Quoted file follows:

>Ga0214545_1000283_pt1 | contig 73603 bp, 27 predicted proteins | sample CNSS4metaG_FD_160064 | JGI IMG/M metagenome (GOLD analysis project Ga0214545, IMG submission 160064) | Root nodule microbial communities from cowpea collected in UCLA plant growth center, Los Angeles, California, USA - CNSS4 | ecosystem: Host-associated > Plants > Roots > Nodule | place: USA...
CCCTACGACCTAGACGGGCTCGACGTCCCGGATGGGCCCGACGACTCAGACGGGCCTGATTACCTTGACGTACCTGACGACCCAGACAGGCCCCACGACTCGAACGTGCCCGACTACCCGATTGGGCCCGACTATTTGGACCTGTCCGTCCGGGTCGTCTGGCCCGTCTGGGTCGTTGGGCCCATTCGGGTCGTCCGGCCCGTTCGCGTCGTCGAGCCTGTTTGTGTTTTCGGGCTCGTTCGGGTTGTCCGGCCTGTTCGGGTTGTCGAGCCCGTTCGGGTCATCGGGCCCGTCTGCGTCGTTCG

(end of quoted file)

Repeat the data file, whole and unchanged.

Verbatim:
>Ga0214545_1000283_pt1 | contig 73603 bp, 27 predicted proteins | sample CNSS4metaG_FD_160064 | JGI IMG/M metagenome (GOLD analysis project Ga0214545, IMG submission 160064) | Root nodule microbial communities from cowpea collected in UCLA plant growth center, Los Angeles, California, USA - CNSS4 | ecosystem: Host-associated > Plants > Roots > Nodule | place: USA...
CCCTACGACCTAGACGGGCTCGACGTCCCGGATGGGCCCGACGACTCAGACGGGCCTGATTACCTTGACGTACCTGACGACCCAGACAGGCCCCACGACTCGAACGTGCCCGACTACCCGATTGGGCCCGACTATTTGGACCTGTCCGTCCGGGTCGTCTGGCCCGTCTGGGTCGTTGGGCCCATTCGGGTCGTCCGGCCCGTTCGCGTCGTCGAGCCTGTTTGTGTTTTCGGGCTCGTTCGGGTTGTCCGGCCTGTTCGGGTTGTCGAGCCCGTTCGGGTCATCGGGCCCGTCTGCGTCGTTCG